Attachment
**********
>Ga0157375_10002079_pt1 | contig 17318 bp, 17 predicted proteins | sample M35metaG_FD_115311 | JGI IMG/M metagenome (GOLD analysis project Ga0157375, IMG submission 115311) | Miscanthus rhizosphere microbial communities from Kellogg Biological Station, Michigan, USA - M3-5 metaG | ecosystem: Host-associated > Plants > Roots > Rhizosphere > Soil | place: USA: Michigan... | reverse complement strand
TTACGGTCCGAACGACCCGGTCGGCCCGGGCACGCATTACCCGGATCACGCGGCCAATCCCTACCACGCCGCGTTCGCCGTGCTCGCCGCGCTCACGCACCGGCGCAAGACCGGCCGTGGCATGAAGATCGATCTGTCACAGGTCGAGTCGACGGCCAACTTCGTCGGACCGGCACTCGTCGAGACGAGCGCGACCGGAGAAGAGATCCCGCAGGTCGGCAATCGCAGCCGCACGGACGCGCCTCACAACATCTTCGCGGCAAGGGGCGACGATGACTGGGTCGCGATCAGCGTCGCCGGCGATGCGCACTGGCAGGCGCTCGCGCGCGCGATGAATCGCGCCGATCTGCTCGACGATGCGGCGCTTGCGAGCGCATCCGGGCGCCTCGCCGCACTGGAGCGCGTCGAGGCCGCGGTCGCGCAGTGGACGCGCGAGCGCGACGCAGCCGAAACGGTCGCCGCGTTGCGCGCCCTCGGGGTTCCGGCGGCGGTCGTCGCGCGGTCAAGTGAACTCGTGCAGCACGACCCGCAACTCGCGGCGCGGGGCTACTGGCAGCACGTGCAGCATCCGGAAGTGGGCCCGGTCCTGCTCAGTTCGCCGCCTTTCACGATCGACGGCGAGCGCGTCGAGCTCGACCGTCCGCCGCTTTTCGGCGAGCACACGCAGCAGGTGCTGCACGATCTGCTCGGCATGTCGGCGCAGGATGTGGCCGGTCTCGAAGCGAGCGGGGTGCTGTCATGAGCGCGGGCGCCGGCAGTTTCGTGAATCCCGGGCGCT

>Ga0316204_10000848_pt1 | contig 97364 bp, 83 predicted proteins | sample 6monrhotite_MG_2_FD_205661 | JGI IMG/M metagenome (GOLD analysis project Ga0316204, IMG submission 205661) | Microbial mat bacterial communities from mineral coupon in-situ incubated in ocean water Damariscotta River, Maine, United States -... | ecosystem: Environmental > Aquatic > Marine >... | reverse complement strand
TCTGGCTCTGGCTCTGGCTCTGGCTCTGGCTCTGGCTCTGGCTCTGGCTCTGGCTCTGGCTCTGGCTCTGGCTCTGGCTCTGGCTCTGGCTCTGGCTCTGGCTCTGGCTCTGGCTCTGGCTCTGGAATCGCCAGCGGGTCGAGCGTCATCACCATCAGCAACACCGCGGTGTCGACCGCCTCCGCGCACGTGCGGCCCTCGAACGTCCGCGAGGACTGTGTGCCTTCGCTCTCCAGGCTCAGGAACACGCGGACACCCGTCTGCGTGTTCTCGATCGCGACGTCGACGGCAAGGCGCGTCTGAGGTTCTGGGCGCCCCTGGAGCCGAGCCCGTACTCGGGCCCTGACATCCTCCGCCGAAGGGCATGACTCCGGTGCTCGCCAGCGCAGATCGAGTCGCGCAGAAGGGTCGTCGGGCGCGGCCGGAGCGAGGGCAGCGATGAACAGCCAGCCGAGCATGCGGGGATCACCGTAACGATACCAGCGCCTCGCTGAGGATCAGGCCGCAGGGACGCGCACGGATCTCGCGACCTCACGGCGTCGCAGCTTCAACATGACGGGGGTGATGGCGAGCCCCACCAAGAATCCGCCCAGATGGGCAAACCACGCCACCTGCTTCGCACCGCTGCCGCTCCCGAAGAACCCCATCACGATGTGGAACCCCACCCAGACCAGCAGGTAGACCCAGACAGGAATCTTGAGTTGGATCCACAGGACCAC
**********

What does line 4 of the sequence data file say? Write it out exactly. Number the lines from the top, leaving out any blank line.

TCTGGCTCTGGCTCTGGCTCTGGCTCTGGCTCTGGCTCTGGCTCTGGCTCTGGCTCTGGCTCTGGCTCTGGCTCTGGCTCTGGCTCTGGCTCTGGCTCTGGCTCTGGCTCTGGCTCTGGCTCTGGAATCGCCAGCGGGTCGAGCGTCATCACCATCAGCAACACCGCGGTGTCGACCGCCTCCGCGCACGTGCGGCCCTCGAACGTCCGCGAGGACTGTGTGCCTTCGCTCTCCAGGCTCAGGAACACGCGGACACCCGTCTGCGTGTTCTCGATCGCGACGTCGACGGCAAGGCGCGTCTGAGGTTCTGGGCGCCCCTGGAGCCGAGCCCGTACTCGGGCCCTGACATCCTCCGCCGAAGGGCATGACTCCGGTGCTCGCCAGCGCAGATCGAGTCGCGCAGAAGGGTCGTCGGGCGCGGCCGGAGCGAGGGCAGCGATGAACAGCCAGCCGAGCATGCGGGGATCACCGTAACGATACCAGCGCCTCGCTGAGGATCAGGCCGCAGGGACGCGCACGGATCTCGCGACCTCACGGCGTCGCAGCTTCAACATGACGGGGGTGATGGCGAGCCCCACCAAGAATCCGCCCAGATGGGCAAACCACGCCACCTGCTTCGCACCGCTGCCGCTCCCGAAGAACCCCATCACGATGTGGAACCCCACCCAGACCAGCAGGTAGACCCAGACAGGAATCTTGAGTTGGATCCACAGGACCAC